Police have seized more weapons in just five months than they did over a 12-month period between 2016 and 2017 as part of a clamp down on knife crime in Sheffield.
South Yorkshire Police's Chief Constable Stephen Watson, speaking exclusively to The Star after marking two years in charge, praised the work of his officers after admitting there was 'too much' of it happening on the city's streets.
In May, two teenagers were stabbed to death in as many days. Ryan Jowle, 19, was killed in Woodhouse on May 23 and 24 hours later Samuel Baker, 15, was stabbed to death in an attack in Lowedges.
Mr Watson said: "There are some enduring pressures, one of which is knife and gun-enabled crime in Sheffield and without putting too fine a point on it, there is too much.
"We are really committed to clamping down on that dynamic but even in that regard, there is some really positive news emerging.
"In the year-to-date, bearing in mind our year runs April to April, we have already seen more firearms seized than in the whole of 2016 put together and we are one away from more firearms recovered than in the whole of 2017.
"We are seeing some really good investigations that are revealing these things and revealing opportunities to interfere with these organised crime groups and seizures of guns, drugs, cash are all going up and we have got some really good arrests on the back of that and I think we will start to see the difference."
The force installed a knife bin in Burngreave at the end of April following the death of dad-of-three Jarvin Blake in March.
The 22-year-old was stabbed in his chest when a group of men jumped out of a car and chased him and a friend, who was also attacked.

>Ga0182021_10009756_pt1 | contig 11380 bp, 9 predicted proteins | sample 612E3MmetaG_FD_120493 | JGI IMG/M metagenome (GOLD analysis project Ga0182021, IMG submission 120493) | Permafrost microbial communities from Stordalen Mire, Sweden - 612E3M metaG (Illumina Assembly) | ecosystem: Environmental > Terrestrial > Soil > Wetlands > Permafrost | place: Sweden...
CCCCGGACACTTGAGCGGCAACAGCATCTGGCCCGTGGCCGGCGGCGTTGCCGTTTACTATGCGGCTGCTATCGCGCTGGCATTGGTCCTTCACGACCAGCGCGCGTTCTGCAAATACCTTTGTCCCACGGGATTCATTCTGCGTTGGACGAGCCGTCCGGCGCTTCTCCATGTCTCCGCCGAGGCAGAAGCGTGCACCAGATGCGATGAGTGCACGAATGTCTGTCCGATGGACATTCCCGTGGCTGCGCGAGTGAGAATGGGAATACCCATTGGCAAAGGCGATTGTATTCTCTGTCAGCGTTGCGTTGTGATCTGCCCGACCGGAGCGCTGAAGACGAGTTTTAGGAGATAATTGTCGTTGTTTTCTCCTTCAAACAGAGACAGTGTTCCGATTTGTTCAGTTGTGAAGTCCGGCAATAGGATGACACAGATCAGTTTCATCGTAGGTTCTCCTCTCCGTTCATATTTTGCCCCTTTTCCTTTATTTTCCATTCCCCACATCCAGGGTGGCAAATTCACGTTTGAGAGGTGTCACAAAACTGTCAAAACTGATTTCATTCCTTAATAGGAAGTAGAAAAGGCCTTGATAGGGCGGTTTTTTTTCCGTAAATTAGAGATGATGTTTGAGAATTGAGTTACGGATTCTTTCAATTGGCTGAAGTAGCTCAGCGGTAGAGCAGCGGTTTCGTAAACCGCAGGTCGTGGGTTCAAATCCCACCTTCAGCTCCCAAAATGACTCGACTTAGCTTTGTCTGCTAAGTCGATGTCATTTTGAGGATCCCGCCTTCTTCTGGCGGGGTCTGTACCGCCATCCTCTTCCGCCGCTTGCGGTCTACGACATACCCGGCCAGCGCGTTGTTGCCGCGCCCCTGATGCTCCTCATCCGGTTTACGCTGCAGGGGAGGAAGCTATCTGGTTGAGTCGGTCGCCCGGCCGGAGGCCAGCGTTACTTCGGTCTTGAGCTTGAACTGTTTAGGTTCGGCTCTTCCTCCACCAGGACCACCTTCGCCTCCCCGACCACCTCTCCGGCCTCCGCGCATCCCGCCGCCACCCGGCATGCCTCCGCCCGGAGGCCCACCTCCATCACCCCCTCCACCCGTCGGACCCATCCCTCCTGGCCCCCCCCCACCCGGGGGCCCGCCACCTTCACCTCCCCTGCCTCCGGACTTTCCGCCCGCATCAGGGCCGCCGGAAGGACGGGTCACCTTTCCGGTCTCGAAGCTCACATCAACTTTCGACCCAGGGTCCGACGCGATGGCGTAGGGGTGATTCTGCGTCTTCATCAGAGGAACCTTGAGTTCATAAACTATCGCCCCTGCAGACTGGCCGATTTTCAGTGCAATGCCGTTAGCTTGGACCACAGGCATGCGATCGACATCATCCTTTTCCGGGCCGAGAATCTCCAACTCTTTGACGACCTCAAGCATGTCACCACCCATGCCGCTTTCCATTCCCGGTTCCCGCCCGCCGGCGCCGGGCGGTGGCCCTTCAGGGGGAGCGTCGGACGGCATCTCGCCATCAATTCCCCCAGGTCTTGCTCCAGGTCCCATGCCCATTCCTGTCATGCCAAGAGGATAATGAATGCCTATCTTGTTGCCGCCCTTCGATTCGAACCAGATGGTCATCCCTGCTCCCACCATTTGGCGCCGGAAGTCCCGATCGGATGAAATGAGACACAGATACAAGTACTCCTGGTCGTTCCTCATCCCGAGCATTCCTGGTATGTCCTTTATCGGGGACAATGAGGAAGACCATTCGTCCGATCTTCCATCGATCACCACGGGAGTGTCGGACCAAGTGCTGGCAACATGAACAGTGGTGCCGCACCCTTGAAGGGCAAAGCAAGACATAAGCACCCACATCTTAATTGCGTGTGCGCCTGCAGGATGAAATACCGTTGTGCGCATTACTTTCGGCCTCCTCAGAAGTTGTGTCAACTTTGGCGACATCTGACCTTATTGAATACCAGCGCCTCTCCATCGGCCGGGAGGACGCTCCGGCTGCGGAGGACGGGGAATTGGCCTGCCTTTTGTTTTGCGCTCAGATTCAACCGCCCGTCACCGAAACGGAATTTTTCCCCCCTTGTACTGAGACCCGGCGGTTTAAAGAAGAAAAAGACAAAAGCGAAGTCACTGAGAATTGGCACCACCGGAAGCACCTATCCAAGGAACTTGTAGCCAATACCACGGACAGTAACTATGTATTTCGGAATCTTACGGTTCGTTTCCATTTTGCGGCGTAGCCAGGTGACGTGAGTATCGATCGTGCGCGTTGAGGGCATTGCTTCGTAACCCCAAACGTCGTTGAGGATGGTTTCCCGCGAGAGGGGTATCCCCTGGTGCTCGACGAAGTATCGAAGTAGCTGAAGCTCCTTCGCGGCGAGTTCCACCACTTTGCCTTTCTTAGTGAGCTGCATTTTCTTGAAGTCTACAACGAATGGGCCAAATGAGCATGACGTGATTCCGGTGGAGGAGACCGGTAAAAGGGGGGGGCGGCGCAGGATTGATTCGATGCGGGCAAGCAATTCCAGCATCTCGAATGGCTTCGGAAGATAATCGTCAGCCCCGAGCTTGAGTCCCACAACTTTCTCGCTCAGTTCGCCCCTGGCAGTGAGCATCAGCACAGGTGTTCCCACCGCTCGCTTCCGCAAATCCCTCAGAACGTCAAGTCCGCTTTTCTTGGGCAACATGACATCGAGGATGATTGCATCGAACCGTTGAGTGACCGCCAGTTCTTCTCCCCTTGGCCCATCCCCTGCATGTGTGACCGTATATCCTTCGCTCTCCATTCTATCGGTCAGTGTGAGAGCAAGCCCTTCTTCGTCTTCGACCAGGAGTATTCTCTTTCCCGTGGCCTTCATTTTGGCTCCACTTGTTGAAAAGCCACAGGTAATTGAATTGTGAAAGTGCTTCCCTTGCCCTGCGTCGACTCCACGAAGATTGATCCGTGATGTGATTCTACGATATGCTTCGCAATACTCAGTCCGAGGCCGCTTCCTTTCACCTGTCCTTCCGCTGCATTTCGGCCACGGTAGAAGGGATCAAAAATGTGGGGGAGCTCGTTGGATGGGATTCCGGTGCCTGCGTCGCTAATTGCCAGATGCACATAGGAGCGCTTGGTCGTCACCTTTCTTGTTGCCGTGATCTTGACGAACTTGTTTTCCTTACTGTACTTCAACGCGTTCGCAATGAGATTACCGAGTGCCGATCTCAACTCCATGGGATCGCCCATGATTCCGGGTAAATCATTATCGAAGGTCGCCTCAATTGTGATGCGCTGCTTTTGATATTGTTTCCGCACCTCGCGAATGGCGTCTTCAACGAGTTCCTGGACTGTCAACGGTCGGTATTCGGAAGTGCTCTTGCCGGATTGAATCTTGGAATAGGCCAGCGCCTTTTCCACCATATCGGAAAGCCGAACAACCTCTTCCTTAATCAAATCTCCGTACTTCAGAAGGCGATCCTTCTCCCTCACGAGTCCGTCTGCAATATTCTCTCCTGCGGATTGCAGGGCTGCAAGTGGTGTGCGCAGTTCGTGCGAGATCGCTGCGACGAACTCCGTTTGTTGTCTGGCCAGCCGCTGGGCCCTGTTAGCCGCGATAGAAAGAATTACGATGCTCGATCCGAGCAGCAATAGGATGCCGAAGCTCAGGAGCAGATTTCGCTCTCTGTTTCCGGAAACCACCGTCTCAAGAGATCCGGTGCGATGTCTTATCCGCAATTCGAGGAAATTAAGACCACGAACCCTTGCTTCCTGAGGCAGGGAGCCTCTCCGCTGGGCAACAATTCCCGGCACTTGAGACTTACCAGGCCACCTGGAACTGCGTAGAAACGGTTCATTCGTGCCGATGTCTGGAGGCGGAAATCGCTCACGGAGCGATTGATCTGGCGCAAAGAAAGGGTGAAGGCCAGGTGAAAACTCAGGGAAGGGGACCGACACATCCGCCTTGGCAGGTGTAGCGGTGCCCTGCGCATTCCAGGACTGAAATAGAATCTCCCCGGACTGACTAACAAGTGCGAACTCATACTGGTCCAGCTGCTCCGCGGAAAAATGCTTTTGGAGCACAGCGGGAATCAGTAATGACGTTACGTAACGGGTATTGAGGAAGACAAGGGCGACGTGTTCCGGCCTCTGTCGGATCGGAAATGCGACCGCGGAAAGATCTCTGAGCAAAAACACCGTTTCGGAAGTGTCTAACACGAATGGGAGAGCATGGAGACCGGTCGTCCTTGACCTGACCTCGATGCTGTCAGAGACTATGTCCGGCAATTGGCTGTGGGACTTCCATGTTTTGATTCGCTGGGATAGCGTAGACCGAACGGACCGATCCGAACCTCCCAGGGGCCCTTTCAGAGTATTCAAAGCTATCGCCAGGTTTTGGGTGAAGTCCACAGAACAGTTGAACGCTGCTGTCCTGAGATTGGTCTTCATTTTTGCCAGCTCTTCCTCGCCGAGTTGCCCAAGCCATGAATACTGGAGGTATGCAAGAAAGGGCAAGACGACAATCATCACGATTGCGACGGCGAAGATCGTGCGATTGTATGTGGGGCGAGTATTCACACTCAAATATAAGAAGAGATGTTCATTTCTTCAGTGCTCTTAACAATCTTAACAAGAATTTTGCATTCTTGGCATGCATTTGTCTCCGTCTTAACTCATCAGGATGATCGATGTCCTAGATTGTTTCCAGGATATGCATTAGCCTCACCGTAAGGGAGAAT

South Yorkshire Police also runs Operation Duxford, which sees officers, sometimes including Mr Watson himself, visit a certain area and speak to people living there and work on issues the district commanders identify.
Mr Watson said: "Every district, every three months runs an Op Duxford and we've had anything between two and 500 of our officers on a given day. It doesn't cost us loads of overtime and we don't cancel leave and we say to the district commanders: 'Here are a load of officers, do with them what you will'.
"I don't set silly targets where I say I want to see this many people stopped or arrested or anything like that. What we do is let a whole bunch of police officers out into the community either to support something your neighbourhood police teams are trying to nut into, or bring effect to a response to a given problem or just to wander around and speak to people and have a cup of tea."